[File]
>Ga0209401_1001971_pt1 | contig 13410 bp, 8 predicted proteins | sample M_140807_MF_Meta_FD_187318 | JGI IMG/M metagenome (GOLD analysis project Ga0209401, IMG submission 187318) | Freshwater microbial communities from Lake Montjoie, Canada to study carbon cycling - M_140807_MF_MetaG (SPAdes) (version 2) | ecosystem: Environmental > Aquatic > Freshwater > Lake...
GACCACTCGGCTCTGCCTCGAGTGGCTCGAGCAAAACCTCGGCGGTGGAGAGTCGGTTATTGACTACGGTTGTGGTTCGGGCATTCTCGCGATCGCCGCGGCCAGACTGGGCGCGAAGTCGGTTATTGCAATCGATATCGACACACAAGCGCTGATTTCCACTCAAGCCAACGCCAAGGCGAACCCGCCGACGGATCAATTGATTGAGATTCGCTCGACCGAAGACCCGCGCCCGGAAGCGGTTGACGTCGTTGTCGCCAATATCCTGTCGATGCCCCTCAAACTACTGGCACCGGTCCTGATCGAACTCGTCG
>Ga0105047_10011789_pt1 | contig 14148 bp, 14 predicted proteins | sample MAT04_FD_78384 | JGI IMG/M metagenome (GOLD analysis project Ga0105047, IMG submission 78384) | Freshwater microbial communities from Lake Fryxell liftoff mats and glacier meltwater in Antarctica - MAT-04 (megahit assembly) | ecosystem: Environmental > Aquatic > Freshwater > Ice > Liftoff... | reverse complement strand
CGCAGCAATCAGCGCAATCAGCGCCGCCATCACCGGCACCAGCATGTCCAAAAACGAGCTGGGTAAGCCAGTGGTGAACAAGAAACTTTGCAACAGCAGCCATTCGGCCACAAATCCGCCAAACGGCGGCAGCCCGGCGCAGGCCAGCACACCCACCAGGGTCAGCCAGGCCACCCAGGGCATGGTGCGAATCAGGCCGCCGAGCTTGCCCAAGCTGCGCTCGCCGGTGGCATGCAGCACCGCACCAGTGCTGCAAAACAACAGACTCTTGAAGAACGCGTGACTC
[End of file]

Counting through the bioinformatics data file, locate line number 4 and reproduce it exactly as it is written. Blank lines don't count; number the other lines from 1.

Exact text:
CGCAGCAATCAGCGCAATCAGCGCCGCCATCACCGGCACCAGCATGTCCAAAAACGAGCTGGGTAAGCCAGTGGTGAACAAGAAACTTTGCAACAGCAGCCATTCGGCCACAAATCCGCCAAACGGCGGCAGCCCGGCGCAGGCCAGCACACCCACCAGGGTCAGCCAGGCCACCCAGGGCATGGTGCGAATCAGGCCGCCGAGCTTGCCCAAGCTGCGCTCGCCGGTGGCATGCAGCACCGCACCAGTGCTGCAAAACAACAGACTCTTGAAGAACGCGTGACTC